Chapter 28 2006 - You’re Beautiful

“I’m fat!” Chrissy complained.

“You’re beautiful,” Billy stated. ”You glow.”

“I’m still fat. Look at me.” She observed herself sideways in the mirror. “I stick out to forever.”

“Twins will do that to you.” The ultrasound had revealed twins, and now in her third trimester, there was no doubt she was really pregnant at this time. A boy and a girl.

“Damn these genes, anyway.” Chrissy complained. “I blame my mother.”

“And who does she blame? Her mother only had one, and there are no other twins going back at least three generations that we know of. Or on the other side, either. You’re just lucky, I guess.”

“Lucky? Luck wins you the lottery, or a jackpot in Vegas.”

“You can’t gamble, you’re only twenty. And you can’t drink either. You’re pregnant.”

“Do you have to constantly remind me? I wake up every morning and have to shift this big body around during the day. And the heat doesn’t help, either.”

“You’re still beautiful,” Billy assured her.

“Hah!” and Chrissy left it at that.

Angela and I couldn’t wait for he arrival of their first grandchildren. After the disappointment of the false pregnancy, the fact of a sudden pregnancy so soon afterwards was overwhelming. When they found out there would be both a boy and a girl, they were beside themselves. Angela rushed out to start buying baby clothes, and all the trappings that come with a newborn. There were cribs, car seats, high chairs, bibs, pacifiers, stuffed animals, easy reader books, the list went on and on, and everything in double quantities. Chrissy’s old room was converted into a temporary storage area, and the danger of even exceeding that space became very real.

“How much do two little babies need?” I inquired.

“Only the best for our grandchildren! When I was pregnant with Chrissy, and later with the twins, I didn’t get to enjoy any of this. I had to bear the children, but I didn’t get to have any of the fun. I’m sure Chrissy is just as miserable as I often was. But I wouldn’t have traded it for all the world.” She didn’t want to appear ungrateful.

“We have good kids, and Chrissy’s will be good too.”

I set to work on assembling a crib.

“Tell me again why we have four of these?”

“Two we will give to Chrissy and Billy. Two we’ll keep here at home for baby sleepovers.”

I was already beginning to regret his enthusiasm for grandchildren. “And how often will that be?”

“As often as we can. I wouldn’t mind if they lived here all the time!”

“We’ve been through that, years ago. You really relish the 3 AM feedings, chaining diapers, staying up with them while they’re sick, getting peed on, getting thrown up on?” I continued his litany as if it was crazy that anyone wanted children at all. “I thought you got tired of that with all the puppies. They’re just like little kids, too.”

“Puppies are cute. Puppies are adorable. Puppies can be given away. But grandchildren are beyond all that. Grandchildren touch your heart like no other can, even your own children.”

“My philosophy is spoil ‘em rotten, then send them back to mom and dad to deal with. That’s what I’m looking forward to.”

I returned to the assembly of the crib.

“You are so wrong about that. You’ll see after they’re born. They will melt your heart. There won’t be a single moment that you’ll want to be separated.”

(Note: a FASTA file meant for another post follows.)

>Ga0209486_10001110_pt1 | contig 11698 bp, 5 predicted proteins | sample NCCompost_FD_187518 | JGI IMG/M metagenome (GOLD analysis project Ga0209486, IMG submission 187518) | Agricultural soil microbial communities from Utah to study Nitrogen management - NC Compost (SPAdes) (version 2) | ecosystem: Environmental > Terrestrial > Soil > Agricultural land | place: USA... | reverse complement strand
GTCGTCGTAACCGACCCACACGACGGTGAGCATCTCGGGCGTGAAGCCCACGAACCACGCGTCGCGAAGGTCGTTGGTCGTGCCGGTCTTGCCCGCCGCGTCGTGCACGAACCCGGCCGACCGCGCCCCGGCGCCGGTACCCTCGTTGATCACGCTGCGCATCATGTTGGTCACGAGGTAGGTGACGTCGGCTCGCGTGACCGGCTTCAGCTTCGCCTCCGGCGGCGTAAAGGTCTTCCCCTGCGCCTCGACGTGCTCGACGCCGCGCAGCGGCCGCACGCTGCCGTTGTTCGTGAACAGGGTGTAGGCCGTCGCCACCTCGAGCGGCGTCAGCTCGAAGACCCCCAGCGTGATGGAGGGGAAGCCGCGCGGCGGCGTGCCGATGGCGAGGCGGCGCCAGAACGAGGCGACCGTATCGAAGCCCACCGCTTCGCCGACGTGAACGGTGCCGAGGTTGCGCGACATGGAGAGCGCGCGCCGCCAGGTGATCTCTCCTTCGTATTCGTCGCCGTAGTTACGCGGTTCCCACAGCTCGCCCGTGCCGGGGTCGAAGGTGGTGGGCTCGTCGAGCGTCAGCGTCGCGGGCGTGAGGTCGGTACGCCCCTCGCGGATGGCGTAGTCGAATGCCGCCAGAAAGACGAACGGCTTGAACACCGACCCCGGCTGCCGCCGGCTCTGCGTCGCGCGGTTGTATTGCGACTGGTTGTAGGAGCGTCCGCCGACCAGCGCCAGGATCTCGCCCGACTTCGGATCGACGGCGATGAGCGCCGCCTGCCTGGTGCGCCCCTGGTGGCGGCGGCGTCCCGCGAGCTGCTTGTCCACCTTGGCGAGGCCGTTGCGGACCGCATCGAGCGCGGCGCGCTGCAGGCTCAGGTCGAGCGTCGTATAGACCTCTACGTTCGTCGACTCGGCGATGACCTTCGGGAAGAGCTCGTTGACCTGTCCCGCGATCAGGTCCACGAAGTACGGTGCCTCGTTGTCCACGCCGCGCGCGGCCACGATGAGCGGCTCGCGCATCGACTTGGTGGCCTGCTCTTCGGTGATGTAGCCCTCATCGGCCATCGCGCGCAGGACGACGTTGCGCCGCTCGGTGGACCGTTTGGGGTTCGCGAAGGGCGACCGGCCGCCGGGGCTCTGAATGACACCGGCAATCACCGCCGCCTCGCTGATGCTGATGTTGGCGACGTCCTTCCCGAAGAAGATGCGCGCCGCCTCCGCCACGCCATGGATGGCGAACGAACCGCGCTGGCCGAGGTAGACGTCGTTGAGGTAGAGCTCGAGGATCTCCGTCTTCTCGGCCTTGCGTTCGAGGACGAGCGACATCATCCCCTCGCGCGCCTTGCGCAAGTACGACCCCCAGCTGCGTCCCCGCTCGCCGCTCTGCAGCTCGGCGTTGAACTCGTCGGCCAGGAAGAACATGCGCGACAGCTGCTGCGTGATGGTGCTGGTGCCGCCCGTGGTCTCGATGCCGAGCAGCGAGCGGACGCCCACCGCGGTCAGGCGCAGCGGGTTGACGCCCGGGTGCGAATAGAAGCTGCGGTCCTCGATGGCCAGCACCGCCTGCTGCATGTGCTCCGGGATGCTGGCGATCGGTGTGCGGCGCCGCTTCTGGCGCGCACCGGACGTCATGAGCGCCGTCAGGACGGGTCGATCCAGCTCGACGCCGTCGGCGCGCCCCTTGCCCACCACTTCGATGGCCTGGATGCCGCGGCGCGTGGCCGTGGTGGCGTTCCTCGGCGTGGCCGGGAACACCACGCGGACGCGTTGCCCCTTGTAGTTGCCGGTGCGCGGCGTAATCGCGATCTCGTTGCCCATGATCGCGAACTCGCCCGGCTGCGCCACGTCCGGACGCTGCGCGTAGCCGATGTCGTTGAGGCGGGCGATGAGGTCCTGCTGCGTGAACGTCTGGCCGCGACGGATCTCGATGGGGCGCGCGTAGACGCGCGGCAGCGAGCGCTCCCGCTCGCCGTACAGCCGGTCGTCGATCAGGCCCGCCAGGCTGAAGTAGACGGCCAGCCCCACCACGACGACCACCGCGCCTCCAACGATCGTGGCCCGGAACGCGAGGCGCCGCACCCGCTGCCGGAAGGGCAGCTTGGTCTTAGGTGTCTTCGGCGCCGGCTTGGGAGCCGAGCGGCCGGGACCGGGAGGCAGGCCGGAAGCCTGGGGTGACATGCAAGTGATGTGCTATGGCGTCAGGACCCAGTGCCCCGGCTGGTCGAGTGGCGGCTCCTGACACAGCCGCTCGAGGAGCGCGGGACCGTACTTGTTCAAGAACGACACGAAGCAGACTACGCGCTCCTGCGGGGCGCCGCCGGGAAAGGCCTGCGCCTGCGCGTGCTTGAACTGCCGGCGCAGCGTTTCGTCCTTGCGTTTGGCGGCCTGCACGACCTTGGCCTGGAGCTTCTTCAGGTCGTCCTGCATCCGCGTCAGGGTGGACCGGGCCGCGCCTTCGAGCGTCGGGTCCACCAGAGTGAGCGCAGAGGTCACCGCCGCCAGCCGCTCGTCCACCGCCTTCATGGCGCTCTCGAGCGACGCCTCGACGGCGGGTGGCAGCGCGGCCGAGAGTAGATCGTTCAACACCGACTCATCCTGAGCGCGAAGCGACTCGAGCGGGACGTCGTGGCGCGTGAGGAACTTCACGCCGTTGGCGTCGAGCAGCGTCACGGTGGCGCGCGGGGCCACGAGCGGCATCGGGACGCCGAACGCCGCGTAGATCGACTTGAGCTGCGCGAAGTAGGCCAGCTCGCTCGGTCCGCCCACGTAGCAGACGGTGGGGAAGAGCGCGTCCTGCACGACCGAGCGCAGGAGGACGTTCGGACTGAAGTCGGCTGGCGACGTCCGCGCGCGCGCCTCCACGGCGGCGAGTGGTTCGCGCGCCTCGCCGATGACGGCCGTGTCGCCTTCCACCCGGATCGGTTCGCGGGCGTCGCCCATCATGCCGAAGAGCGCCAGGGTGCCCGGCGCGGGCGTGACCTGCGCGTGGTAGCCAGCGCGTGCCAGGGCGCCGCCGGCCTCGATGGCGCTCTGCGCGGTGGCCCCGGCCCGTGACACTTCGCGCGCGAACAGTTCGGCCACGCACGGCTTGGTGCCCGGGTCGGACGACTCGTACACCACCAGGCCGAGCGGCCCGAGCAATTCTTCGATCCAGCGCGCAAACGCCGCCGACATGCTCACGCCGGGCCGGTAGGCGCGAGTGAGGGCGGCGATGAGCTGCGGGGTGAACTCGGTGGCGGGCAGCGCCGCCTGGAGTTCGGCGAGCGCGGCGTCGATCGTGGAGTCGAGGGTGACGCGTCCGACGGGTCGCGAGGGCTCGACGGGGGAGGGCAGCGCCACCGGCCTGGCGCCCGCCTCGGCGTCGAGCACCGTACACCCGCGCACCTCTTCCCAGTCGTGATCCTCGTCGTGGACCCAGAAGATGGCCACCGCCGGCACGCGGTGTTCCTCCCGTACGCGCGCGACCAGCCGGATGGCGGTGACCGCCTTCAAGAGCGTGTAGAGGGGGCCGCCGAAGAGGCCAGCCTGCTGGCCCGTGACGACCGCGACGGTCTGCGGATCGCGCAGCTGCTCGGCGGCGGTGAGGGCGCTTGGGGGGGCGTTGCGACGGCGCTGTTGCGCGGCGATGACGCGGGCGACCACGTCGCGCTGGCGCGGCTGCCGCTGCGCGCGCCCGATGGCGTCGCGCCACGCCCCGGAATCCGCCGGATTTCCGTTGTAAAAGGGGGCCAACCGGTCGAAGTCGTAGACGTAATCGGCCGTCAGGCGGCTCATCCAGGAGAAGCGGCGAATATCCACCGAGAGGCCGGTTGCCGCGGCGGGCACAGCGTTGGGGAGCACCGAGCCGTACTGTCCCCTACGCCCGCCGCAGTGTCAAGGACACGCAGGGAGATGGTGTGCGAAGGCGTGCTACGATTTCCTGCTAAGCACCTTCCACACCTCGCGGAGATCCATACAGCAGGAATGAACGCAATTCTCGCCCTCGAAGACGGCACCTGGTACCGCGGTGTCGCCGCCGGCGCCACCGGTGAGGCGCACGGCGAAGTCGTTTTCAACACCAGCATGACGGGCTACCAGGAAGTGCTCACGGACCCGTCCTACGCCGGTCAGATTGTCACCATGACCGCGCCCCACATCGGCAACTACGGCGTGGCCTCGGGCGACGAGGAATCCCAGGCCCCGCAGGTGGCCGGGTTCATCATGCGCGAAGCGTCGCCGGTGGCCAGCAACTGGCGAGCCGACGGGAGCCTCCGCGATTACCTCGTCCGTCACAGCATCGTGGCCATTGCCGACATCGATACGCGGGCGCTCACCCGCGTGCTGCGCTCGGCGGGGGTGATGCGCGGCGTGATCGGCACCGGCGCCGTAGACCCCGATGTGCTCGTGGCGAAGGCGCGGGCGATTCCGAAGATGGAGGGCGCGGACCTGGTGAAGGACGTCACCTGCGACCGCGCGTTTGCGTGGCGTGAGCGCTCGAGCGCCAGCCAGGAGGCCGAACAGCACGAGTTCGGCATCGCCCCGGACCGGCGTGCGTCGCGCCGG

I doubted that that would be the case, and returned once again to the assembly of the crib. When he finished, he gave it a good shake to check for soundness. One end fell off, and the whole structure collapsed. He looked around, and noticed some extras parts. “Maybe these have something to do with that,” as he pointed out the disaster.

He picked up the instructions, reviewed and determined that not only were the missing parts essential, that they needed to be used at the beginning of the assembly. Everything had to come apart.

“These instructions are no good!” he exclaimed. “That’s why I like to hire professionals. I’m no good at this.”

He started from scratch, and finally got to the end with a stable, and apparently safely constructed piece of fine furniture. “There we are. Done!” he stated with a sense of real accomplishment.

“Done with one, that is. There are three more,” Angela pointed out.

I looked dejectedly at the three unopened boxes. “Oh.”

He set to work on each in turn, and after three hours, had completed two of them. “At least they didn’t fall apart,” he said wearily, but also proudly.

Taking a break before tackling the final one, he heard the phone ring. Angela answered, and the tone of her excited conversation indicated that something was afoot. Hanging up, she cried up the stairs to I. “The babies are coming early. They’re on the way to the hospital.”

Angela and I jumped into the car and headed to the hospital themselves, eager to await the birth of the new twins, but anxious that there were still three weeks to go before the due date.

“It’s not unusual to be early for twins,” I assured her.

“Still, it’s not the best of circumstances,” she said worriedly.

Their fears were allayed when Liam I Woldson and Mia Angelica Woldson were born at 3:45 that afternoon, weighing in a just over five pounds each. The Malls were grandparents.

All vitals were fine, despite their smaller size, and the new grandparents each picked up their new grandchildren. I held Mia in his arms, gently caressing her silky hair. She barely could open her eyes, and her little cries almost sounded like a new puppy. Liam was as bald as a cue ball, but Angela didn’t mind.

I looked with love at Mia. “I think she just became my favorite granddaughter.”

He looked over at Angela, holding Liam, “You’re beautiful, grandma.” He told her. “Your glow is radiant, you’ve never been lovelier.”

He laid his granddaughter into the bassinet and leaned toward Angela to give her a kiss.

“I’ve never been happier in my life,” he told her.

“I’m pregnant.”